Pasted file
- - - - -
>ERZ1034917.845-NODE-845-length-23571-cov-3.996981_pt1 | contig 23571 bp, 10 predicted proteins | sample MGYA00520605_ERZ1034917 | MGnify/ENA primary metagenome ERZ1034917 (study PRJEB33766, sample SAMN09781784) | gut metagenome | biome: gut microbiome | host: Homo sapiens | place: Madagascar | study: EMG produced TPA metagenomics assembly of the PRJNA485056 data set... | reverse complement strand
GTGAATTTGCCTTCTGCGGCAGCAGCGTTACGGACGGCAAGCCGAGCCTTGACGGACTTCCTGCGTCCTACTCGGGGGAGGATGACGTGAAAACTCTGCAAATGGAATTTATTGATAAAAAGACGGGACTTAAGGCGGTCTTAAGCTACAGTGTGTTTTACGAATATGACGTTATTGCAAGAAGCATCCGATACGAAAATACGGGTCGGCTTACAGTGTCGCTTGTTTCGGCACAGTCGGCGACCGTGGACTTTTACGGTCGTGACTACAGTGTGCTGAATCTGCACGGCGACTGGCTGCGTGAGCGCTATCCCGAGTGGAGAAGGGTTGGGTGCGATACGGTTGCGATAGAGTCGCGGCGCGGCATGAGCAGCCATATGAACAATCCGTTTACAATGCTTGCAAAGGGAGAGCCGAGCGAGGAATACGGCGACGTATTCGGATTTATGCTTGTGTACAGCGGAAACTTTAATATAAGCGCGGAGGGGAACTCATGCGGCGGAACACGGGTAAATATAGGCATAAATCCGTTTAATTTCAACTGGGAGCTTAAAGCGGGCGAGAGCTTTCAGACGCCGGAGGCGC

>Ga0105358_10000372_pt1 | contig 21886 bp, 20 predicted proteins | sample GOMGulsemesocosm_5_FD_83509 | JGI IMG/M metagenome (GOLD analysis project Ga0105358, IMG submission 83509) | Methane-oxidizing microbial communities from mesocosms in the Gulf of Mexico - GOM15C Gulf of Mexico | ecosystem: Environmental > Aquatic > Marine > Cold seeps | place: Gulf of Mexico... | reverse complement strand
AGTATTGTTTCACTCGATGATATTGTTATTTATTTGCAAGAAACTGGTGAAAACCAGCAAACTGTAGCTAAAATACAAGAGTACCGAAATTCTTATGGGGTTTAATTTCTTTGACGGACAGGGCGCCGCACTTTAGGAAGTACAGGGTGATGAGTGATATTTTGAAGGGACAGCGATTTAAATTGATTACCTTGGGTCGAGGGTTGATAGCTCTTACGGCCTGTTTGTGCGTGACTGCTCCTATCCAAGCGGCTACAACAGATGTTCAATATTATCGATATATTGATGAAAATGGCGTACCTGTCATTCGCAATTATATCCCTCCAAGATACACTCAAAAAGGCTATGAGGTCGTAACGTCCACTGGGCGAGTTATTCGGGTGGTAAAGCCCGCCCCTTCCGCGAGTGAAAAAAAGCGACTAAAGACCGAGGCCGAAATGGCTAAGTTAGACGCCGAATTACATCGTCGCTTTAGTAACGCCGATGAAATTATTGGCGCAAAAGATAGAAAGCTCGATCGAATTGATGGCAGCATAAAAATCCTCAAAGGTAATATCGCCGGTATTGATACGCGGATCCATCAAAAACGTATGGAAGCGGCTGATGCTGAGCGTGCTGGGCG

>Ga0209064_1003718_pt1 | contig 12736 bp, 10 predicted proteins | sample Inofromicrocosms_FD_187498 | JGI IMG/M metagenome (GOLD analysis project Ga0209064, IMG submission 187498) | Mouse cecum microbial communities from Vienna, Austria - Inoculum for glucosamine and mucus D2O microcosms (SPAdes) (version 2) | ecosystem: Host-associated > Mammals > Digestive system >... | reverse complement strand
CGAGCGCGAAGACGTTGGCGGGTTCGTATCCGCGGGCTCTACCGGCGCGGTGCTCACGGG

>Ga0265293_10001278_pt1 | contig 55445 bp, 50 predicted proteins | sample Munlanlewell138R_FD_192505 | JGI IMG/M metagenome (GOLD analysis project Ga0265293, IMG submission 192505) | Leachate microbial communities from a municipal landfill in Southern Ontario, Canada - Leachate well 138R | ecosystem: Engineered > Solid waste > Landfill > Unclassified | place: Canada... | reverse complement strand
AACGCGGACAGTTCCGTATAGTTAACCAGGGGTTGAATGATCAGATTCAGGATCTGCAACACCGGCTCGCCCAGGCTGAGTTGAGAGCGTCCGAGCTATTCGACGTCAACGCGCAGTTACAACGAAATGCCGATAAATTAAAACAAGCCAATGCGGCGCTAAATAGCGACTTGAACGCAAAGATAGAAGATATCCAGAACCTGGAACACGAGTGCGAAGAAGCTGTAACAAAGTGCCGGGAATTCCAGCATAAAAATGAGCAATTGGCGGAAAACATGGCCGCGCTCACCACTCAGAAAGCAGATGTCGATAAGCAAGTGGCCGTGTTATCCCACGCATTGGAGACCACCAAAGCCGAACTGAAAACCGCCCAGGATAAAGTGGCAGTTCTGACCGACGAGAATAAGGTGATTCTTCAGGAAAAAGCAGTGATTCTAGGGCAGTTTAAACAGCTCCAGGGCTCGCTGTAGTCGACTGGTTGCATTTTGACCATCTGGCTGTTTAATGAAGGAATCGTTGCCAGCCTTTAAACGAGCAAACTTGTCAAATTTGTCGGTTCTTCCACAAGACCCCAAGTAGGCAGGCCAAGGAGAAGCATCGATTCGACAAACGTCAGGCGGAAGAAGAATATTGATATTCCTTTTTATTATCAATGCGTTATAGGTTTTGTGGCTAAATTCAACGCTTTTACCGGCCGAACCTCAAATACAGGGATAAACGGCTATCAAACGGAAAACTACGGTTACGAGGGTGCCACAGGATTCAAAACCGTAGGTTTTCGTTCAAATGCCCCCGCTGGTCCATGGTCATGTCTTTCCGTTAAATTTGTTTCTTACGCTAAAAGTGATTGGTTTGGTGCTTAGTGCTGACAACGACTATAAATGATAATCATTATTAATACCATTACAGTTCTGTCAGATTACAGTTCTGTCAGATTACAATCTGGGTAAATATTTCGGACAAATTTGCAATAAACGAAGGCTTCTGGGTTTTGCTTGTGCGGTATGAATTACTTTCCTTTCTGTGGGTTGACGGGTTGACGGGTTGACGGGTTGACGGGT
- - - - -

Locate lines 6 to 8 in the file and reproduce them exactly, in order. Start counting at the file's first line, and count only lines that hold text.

CGAGCGCGAAGACGTTGGCGGGTTCGTATCCGCGGGCTCTACCGGCGCGGTGCTCACGGG

>Ga0265293_10001278_pt1 | contig 55445 bp, 50 predicted proteins | sample Munlanlewell138R_FD_192505 | JGI IMG/M metagenome (GOLD analysis project Ga0265293, IMG submission 192505) | Leachate microbial communities from a municipal landfill in Southern Ontario, Canada - Leachate well 138R | ecosystem: Engineered > Solid waste > Landfill > Unclassified | place: Canada... | reverse complement strand
AACGCGGACAGTTCCGTATAGTTAACCAGGGGTTGAATGATCAGATTCAGGATCTGCAACACCGGCTCGCCCAGGCTGAGTTGAGAGCGTCCGAGCTATTCGACGTCAACGCGCAGTTACAACGAAATGCCGATAAATTAAAACAAGCCAATGCGGCGCTAAATAGCGACTTGAACGCAAAGATAGAAGATATCCAGAACCTGGAACACGAGTGCGAAGAAGCTGTAACAAAGTGCCGGGAATTCCAGCATAAAAATGAGCAATTGGCGGAAAACATGGCCGCGCTCACCACTCAGAAAGCAGATGTCGATAAGCAAGTGGCCGTGTTATCCCACGCATTGGAGACCACCAAAGCCGAACTGAAAACCGCCCAGGATAAAGTGGCAGTTCTGACCGACGAGAATAAGGTGATTCTTCAGGAAAAAGCAGTGATTCTAGGGCAGTTTAAACAGCTCCAGGGCTCGCTGTAGTCGACTGGTTGCATTTTGACCATCTGGCTGTTTAATGAAGGAATCGTTGCCAGCCTTTAAACGAGCAAACTTGTCAAATTTGTCGGTTCTTCCACAAGACCCCAAGTAGGCAGGCCAAGGAGAAGCATCGATTCGACAAACGTCAGGCGGAAGAAGAATATTGATATTCCTTTTTATTATCAATGCGTTATAGGTTTTGTGGCTAAATTCAACGCTTTTACCGGCCGAACCTCAAATACAGGGATAAACGGCTATCAAACGGAAAACTACGGTTACGAGGGTGCCACAGGATTCAAAACCGTAGGTTTTCGTTCAAATGCCCCCGCTGGTCCATGGTCATGTCTTTCCGTTAAATTTGTTTCTTACGCTAAAAGTGATTGGTTTGGTGCTTAGTGCTGACAACGACTATAAATGATAATCATTATTAATACCATTACAGTTCTGTCAGATTACAGTTCTGTCAGATTACAATCTGGGTAAATATTTCGGACAAATTTGCAATAAACGAAGGCTTCTGGGTTTTGCTTGTGCGGTATGAATTACTTTCCTTTCTGTGGGTTGACGGGTTGACGGGTTGACGGGTTGACGGGT